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Featured Article, Resource filed under Broadband

Infographic: The Market for Internet Access Is Broken

| Written by Lisa Gonzalez | No Comments | Updated on Apr 5, 2017 The content that follows was originally published on the Institute for Local Self-Reliance website at https://ilsr.org/infographic-the-market-for-internet-access-is-broken/

“Monopoly” may be a fun family night activity, but if you live in a place where you have little or no choice for Internet access, it’s not fun and it’s not a game.

According to FCC data, most families don’t have a choice in Internet access providers, especially providers they like. Nevertheless, the biggest companies keep reporting increasing revenues every year. People aren’t happy with the service they’re receiving, but companies like AT&T and Comcast continue to thrive. What’s going on?

In a recent State Scoop piece, Christopher wrote:

[T]he market is not providing a check to AT&T or Comcast power. They are effectively monopolies — and as we just saw — can translate their market power into political power to wipe out regulations they find annoying.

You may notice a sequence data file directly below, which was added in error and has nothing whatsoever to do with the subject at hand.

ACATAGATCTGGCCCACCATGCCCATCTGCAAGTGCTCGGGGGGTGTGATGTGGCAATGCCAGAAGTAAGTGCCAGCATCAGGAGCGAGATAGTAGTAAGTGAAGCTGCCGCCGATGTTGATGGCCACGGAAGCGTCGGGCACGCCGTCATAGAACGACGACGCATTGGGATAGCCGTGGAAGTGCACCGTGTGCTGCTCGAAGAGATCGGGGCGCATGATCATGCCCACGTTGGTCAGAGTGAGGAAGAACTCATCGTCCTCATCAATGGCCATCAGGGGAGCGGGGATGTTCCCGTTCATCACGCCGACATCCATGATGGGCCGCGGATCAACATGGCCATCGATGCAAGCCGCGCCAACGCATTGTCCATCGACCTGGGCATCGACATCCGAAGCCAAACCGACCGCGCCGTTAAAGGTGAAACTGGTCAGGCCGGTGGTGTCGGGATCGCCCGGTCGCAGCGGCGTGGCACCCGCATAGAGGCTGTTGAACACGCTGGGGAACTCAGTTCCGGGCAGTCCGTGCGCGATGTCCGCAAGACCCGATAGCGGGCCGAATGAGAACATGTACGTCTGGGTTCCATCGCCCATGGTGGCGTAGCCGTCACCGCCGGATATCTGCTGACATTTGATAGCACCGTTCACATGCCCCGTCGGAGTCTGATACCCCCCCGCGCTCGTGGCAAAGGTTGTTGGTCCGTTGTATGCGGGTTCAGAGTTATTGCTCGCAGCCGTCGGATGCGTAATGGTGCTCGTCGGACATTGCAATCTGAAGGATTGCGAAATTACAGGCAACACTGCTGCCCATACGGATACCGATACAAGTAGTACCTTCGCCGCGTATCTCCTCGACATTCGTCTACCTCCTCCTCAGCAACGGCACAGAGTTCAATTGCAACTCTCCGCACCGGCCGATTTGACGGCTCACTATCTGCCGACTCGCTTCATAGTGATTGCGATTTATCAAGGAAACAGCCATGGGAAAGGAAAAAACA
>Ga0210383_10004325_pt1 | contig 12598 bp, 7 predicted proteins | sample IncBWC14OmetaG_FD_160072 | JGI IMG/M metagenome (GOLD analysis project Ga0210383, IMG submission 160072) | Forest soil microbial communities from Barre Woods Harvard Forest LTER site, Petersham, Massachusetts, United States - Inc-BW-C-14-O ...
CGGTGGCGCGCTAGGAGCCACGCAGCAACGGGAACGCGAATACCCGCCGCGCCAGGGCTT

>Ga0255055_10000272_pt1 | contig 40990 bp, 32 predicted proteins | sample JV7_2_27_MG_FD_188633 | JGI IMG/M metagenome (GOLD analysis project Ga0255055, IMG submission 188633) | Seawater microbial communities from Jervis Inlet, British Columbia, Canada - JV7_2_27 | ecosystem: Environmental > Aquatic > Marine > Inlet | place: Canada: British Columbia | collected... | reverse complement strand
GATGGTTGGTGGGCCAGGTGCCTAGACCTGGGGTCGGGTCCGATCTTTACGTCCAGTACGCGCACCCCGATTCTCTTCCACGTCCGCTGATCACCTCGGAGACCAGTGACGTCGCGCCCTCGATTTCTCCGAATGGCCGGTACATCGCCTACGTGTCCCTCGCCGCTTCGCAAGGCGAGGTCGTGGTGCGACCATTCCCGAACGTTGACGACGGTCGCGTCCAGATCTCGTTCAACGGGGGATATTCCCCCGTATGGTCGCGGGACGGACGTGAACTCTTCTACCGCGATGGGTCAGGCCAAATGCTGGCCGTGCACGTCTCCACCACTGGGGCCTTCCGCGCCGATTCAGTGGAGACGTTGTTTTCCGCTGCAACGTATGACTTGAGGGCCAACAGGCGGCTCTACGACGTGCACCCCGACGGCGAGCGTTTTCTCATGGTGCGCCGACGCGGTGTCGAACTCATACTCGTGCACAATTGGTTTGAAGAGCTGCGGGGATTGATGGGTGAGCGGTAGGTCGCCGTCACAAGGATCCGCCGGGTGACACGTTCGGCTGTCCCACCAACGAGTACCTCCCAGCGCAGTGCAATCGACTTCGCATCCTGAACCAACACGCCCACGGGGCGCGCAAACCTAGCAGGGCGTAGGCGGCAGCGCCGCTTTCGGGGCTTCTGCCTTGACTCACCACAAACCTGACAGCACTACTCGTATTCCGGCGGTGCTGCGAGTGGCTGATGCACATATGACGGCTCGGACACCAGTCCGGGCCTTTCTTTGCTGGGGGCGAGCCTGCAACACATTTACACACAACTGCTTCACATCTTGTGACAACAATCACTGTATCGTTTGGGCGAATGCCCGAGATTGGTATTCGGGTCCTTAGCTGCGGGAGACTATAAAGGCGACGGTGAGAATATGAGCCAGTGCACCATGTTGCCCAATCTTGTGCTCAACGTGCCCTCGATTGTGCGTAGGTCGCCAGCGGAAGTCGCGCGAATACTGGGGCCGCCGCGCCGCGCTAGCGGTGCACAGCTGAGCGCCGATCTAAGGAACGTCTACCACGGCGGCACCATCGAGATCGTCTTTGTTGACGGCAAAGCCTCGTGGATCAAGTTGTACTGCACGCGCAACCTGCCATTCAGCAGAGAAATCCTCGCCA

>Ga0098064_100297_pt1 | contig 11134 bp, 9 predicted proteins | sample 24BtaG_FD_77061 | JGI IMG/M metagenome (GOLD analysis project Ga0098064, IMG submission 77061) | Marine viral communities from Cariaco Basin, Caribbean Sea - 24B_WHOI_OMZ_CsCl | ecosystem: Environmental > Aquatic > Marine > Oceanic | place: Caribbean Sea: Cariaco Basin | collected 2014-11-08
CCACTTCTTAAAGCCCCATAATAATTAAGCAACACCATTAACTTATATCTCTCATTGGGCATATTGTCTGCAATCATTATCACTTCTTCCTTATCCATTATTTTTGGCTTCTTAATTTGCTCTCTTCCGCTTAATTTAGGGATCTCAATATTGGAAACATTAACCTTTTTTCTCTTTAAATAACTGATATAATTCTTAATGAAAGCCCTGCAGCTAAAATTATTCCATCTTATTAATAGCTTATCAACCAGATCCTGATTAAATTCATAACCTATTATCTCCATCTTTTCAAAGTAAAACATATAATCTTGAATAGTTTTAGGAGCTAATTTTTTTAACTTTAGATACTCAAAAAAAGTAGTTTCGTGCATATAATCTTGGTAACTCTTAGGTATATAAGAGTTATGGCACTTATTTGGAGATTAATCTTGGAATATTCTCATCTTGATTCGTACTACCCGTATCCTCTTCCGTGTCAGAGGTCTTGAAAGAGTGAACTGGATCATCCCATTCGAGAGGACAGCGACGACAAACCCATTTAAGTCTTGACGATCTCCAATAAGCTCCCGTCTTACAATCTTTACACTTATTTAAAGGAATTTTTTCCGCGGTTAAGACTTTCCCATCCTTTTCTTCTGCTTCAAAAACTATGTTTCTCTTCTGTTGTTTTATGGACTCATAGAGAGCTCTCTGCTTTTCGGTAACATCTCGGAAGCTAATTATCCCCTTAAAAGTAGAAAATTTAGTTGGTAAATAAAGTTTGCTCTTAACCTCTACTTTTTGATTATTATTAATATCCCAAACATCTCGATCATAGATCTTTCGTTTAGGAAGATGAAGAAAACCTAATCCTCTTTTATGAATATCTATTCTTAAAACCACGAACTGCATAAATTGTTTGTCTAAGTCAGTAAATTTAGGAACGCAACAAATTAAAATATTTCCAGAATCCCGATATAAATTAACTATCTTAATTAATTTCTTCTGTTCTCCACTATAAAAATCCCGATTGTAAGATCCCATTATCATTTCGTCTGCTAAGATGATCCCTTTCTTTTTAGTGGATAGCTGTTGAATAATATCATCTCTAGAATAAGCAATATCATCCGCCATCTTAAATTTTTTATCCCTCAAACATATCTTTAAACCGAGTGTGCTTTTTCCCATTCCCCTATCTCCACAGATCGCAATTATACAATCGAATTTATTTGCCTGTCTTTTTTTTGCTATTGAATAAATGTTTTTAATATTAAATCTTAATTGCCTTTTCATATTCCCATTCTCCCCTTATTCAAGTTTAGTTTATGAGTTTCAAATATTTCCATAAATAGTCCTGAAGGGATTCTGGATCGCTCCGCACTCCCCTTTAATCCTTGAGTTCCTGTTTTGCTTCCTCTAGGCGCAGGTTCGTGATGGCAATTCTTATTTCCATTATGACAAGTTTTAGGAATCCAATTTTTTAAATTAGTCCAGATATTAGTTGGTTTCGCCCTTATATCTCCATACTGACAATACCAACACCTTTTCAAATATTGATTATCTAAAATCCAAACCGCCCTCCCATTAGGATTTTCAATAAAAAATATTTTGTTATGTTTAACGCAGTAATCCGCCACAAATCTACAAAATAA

At the Institute for Local Self-Reliance, where we work to support local economies, this broken market is a major problem. Cable monopolies are bad for local businesses, which become less competitive from paying too much for unreliable Internet access. Communities cannot thrive without high quality Internet access today.

We created this infographic to present the evidence showing that the market is broken. This resource also discusses why creating more competition in the current market is such a challenge. An effective way to overcome this broken market, however, is to consider what hundreds of local communities are already doing – investing in publicly owned Internet infrastructure. Our infographic offers a few examples of different models, each chosen to suit the communities they serve.

Get a larger version of the infographic here.

Get a larger version of the infographic here.

Kudos to intern Kate Svitavsky who created the infographic.

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This article was originally published on ILSR’s MuniNetworks.org. Read the original here.